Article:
Everyone’s always scared off by the vomit. “You vomit during it? Oh, I don’t want to do it then.” But, as far as I can tell, the vomit is a purging. It is your body’s way of letting go. You are evicting an idea or a feeling or past trauma. You need to let go of the past to create your future. You are erasing the blackboard so you can write a new message on it.

It’s strange that you need to remember and confront an idea in order to let go of it. But avoiding something isn’t actually dealing with it. And you’ve got to deal with it. It feels like the point of the vomit is to shine a light on what you need to remember — and what you need to remember is what you need to forget. Vomit is Ayahuasca’s highlighter.

Now let’s get back to the lingerie. See, my Grandma, Eve Stillman, had her own line of lingerie: Eve Stillman Lingerie. She started it in the 1950’s and kept it going for decades after that. This wasn’t Victoria’s Secret stuff, this was Evening Wear. Gowns with hand-embroidered lace and intricate designs and fancy silk. The kind of stuff you seegals on Mad Men wear during bedtime scenes. Gorgeous stuff. People still buy and sell it on eBay and Etsy today.

More details from an essay written by someone who’s Grandma was a seamstress at Eve Stillman Lingerie: “The lingerie was sold at upscale stores, such as Bloomingdales and Henri Bendel, places my grandmother could never afford. The lingerie was popular with many Hollywood stars, including Joan Crawford, Debbie Reynolds, Ida Lupino and Barbara Stanwyck. My grandmother hand-sewed the lingerie for Grace Kelly’s trousseau, which she took with her to Monaco when she married its prince.”

What she made was pretty but the story behind it was probably more impressive. My grandma was a woman running her own company at a time when that must have taken some balls. She took over her husband’s failing garment business and turned it around. She was a real entrepreneur. What the hell was that like back then? How much do you need to act like a bitch to be a woman who owns her own business during that era? I never thought about that as a kid.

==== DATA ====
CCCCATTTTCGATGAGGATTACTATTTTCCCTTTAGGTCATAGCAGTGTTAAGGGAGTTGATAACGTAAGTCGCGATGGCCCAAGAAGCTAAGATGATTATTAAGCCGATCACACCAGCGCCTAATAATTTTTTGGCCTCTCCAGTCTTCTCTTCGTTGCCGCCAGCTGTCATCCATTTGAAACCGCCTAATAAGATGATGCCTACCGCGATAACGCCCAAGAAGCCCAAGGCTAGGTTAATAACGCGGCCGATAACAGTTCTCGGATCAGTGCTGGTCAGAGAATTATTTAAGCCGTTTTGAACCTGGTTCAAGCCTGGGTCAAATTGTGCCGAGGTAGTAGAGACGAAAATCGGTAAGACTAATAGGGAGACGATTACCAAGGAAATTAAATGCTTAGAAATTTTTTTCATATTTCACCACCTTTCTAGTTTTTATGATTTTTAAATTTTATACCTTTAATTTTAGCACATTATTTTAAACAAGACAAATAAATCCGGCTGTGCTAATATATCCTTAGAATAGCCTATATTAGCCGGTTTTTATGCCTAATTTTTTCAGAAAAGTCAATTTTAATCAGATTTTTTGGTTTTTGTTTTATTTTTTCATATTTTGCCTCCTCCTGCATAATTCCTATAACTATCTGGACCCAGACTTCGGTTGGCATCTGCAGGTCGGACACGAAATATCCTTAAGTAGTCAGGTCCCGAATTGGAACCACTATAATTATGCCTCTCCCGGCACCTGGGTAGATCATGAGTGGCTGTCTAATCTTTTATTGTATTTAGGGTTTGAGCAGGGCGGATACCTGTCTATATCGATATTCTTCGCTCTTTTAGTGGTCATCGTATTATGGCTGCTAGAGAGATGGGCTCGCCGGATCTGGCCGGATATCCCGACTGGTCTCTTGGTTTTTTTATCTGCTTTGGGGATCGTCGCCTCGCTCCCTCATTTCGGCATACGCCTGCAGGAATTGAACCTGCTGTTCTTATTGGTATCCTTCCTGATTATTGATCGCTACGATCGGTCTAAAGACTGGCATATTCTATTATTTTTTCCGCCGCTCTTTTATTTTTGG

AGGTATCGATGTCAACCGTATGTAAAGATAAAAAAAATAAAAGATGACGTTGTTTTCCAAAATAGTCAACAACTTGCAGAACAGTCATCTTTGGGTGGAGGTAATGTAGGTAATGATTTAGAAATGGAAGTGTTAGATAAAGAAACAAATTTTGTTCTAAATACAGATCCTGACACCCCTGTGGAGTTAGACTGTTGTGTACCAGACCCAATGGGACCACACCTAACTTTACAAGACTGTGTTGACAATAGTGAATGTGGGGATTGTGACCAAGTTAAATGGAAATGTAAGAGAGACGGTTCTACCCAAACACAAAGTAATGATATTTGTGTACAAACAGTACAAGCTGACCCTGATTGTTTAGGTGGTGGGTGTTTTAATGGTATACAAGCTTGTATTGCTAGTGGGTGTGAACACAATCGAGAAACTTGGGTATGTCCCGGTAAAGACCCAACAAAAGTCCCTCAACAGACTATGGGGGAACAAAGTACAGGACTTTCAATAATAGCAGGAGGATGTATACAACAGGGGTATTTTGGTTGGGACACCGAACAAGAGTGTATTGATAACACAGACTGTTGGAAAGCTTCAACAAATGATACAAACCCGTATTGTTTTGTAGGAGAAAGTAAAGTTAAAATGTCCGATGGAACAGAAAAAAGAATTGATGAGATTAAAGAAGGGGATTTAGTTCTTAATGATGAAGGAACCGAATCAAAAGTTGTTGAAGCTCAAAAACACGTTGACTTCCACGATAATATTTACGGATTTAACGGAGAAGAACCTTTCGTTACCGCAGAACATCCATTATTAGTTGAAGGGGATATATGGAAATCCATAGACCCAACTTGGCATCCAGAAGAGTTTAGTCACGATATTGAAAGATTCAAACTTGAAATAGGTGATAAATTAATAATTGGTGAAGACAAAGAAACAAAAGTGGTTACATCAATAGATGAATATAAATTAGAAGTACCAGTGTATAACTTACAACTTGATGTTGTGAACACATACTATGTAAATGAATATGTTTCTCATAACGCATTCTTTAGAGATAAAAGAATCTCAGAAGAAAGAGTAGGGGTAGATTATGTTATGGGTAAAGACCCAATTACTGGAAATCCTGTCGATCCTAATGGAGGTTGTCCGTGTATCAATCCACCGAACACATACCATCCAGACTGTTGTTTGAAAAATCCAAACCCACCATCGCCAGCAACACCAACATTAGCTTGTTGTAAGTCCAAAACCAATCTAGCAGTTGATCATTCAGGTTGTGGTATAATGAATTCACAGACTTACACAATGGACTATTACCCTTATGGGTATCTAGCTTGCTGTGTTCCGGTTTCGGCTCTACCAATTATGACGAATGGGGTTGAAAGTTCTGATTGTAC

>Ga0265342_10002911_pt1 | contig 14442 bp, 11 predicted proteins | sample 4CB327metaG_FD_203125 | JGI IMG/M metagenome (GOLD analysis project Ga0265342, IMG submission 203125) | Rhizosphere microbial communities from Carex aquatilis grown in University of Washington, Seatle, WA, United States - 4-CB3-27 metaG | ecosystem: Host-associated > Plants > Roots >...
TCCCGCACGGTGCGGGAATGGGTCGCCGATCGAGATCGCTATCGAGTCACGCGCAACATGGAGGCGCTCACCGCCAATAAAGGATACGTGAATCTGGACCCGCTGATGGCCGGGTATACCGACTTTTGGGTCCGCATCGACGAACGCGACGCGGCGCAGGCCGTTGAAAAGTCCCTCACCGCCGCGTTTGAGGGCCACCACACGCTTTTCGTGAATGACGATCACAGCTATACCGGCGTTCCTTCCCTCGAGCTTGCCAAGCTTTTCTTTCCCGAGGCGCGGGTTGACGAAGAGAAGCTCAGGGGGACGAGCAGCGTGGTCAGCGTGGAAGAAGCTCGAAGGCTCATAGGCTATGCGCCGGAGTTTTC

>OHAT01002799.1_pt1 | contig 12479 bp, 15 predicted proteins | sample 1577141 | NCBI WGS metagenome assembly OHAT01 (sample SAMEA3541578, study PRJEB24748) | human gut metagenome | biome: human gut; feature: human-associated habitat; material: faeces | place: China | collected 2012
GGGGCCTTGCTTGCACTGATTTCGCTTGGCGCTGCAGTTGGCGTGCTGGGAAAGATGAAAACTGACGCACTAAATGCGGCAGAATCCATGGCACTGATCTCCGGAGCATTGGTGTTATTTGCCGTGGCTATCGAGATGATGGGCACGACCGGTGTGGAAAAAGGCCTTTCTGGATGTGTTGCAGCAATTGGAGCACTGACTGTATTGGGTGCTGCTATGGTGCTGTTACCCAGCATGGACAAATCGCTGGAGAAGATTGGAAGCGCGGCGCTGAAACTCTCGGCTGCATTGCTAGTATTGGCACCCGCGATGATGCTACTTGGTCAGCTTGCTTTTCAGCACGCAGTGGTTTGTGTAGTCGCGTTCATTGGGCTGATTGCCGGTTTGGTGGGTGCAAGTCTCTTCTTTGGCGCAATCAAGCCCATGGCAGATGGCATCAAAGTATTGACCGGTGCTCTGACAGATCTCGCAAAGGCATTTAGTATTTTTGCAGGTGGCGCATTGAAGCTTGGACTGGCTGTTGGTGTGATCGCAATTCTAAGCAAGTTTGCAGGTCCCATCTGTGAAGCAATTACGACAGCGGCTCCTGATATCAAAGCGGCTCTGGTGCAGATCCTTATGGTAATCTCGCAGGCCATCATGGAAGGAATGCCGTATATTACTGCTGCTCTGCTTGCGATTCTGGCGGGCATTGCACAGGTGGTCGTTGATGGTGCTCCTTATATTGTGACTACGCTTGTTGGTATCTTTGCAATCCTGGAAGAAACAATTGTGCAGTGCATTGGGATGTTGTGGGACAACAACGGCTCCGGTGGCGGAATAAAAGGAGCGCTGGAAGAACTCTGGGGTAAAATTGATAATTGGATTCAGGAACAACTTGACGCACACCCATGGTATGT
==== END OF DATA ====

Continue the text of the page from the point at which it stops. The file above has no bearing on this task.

And through this business, she provided for her family. She may not have been very emotionally giving, but she helped out my parents financially. That house I grew up in? She bought it. She paid for most of my college tuition. When I wanted to spend my junior year studying abroad, she paid for that too. Without her help, I wonder where I’d be. I thanked her but never in the deep, personal way she deserved. I owe her a lot.

But all my life, I’ve focused mostly on the negative aspects of her. I thought less about the good stuff and more about that childhood feeling of not liking the way I felt around her or the way my parents felt about her. The iciness. And if I’m being honest, since she passed in 2003, I really haven’t thought about her much at all.

But now she is on my mind. And I think about her creativity and the beautiful designs she made and how often the impulse to make something beautiful comes from a poisonous place. How she must have had demons. The negative forces that made her act mean to people and be so bossy were quite possibly the same wellspring that birthed those gorgeous gowns. Something drove her to build something and own something and bring beauty into the world. She put up a fight.

As a child, I never thought about what caused her to be the way she was. What was the hurt she had felt? What was her marriage like? What was her childhood like? Someone doesn’t just act like a bitch out of nowhere. Something happens to you that makes you behave that way. I never even asked about any of that. I just labelled her and stayed away. But now, for the first time, I began to ask those questions.